FOOTNOTES

1.  The San Antonio Court of Appeals concluded in Gully that the statutory requirements for an agreed interlocutory appeal technically were met and it had jurisdiction over the appeal. See Act of May 27, 2005, 79th Leg., R.S., ch. 1051, § 1, 2005 Tex. Gen. Laws 3512, 3513 (amended 2011); Gully, 350 S.W.3d at 208 n. 2. However, in Gully the only issue presented in the cross-motions for summary judgment was the issue presented to the court of appeals. In this case, the Bank admits more than one issue was presented below. Any of these issues or the existence of a material issue of fact could have formed the basis of the trial court's ruling that neither party had met its burden. See Amaya, 372 S.W.3d at 311 n. 1.

2.  The Bank asserts Amaya and State Fair of Texas are distinguishable because, in those cases, this Court “was left guessing what the issues on appeal were” while, in this case, the issues before the trial court are the issues raised on appeal. In State Fair of Texas, the trial court granted a motion for summary judgment without specifying the basis or bases of its ruling. State Fair of Tex., 299 S.W.3d at 264. We concluded we did not have jurisdiction over the agreed interlocutory appeal because the parties' briefs raised different issues and failed to identify a controlling question of law as to which there is a substantial ground for difference of opinion. Id. In Amaya, the trial court denied a motion for summary judgment without stating the basis for the denial. We noted there were multiple bases on which the trial court could have denied the motion, including that there was an issue of material fact. However, there was nothing in the record “showing the trial court made a substantive ruling on the legal issue we are being asked to decide.” Amaya, 372 SW.3d at 310. We conclude both Amaya and State Fair of Texas support the proposition that the trial court must make a substantive ruling on the controlling question of law that is the subject of the agreed interlocutory appeal before this Court has jurisdiction over the appeal.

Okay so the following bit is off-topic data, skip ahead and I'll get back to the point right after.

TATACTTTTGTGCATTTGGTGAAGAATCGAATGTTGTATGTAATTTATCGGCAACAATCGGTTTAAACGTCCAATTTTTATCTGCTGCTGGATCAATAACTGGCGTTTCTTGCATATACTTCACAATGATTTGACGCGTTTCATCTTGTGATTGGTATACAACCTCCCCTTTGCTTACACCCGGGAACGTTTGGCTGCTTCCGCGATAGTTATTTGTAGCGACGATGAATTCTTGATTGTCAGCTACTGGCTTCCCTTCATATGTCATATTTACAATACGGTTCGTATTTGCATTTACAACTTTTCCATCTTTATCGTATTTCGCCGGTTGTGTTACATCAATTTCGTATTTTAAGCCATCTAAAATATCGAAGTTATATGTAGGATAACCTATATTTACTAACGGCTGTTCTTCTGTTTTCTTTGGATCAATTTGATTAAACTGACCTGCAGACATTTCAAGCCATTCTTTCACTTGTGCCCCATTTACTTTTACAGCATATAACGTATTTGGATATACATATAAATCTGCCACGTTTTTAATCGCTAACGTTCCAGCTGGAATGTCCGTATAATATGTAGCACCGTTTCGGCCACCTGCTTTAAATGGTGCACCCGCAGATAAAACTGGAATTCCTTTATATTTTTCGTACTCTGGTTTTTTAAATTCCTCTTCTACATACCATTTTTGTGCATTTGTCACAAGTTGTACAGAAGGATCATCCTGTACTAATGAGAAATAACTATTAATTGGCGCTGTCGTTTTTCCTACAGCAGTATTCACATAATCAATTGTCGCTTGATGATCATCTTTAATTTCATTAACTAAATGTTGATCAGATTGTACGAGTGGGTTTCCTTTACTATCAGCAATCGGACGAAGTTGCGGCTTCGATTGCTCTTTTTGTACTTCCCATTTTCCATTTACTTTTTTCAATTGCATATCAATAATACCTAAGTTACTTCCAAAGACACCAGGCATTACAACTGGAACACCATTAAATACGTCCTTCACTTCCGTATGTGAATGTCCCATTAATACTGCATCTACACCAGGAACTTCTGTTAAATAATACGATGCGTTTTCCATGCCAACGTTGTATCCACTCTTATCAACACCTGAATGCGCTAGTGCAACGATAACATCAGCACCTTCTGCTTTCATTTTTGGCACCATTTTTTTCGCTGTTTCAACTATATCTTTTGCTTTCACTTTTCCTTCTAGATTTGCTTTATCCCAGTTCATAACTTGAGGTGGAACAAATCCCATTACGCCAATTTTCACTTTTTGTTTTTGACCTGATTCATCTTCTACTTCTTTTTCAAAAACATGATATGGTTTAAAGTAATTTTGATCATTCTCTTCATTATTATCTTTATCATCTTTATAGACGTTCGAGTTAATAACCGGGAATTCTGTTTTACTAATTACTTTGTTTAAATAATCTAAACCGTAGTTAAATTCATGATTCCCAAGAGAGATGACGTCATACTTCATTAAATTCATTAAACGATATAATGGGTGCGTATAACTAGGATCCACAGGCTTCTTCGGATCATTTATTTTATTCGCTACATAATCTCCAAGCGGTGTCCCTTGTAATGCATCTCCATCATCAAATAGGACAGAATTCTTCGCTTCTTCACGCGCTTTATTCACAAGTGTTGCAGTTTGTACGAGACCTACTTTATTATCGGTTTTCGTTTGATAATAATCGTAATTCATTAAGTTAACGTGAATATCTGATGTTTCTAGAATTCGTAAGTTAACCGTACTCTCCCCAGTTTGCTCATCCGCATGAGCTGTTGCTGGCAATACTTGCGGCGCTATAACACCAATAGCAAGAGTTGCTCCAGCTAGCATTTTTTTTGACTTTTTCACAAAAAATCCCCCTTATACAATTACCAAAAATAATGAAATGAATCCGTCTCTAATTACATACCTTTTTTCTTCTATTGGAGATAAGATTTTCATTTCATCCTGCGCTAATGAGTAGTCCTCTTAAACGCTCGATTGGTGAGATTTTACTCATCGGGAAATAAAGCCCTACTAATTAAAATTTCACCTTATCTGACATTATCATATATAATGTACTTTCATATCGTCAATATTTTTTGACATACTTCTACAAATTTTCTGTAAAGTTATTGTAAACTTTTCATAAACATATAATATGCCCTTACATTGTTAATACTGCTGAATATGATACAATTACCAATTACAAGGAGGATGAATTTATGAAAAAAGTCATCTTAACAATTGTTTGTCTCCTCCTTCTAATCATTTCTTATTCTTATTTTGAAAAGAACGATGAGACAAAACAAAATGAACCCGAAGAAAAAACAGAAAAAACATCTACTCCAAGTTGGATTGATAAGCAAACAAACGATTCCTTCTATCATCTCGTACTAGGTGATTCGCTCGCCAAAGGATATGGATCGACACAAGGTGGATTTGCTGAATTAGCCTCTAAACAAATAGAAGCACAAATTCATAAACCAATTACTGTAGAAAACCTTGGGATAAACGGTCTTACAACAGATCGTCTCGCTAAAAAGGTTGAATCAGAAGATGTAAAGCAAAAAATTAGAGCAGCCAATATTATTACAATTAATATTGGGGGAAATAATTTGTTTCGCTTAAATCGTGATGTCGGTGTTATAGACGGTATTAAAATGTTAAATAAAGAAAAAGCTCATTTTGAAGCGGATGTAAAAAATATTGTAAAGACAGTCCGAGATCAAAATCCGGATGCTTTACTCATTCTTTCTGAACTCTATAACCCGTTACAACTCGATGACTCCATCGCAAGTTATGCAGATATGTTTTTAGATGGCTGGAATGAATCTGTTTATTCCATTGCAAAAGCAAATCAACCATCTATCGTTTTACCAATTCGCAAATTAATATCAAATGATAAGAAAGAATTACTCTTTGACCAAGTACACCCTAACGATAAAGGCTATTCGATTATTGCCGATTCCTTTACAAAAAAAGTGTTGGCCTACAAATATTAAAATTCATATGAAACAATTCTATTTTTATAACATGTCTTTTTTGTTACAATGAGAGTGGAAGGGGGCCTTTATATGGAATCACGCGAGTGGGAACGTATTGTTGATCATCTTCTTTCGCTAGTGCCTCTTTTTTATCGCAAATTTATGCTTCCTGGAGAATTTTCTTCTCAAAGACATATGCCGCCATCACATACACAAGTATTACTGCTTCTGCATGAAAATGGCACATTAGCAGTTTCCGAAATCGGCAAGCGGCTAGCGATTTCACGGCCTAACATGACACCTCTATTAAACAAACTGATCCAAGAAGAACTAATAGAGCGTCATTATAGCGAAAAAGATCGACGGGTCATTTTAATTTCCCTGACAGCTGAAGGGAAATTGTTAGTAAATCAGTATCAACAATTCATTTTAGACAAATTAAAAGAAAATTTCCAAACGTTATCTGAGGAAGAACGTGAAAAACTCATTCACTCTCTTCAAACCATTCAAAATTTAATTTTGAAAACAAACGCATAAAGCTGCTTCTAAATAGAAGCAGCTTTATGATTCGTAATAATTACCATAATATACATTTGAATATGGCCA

Opinion by Justice FILLMORE.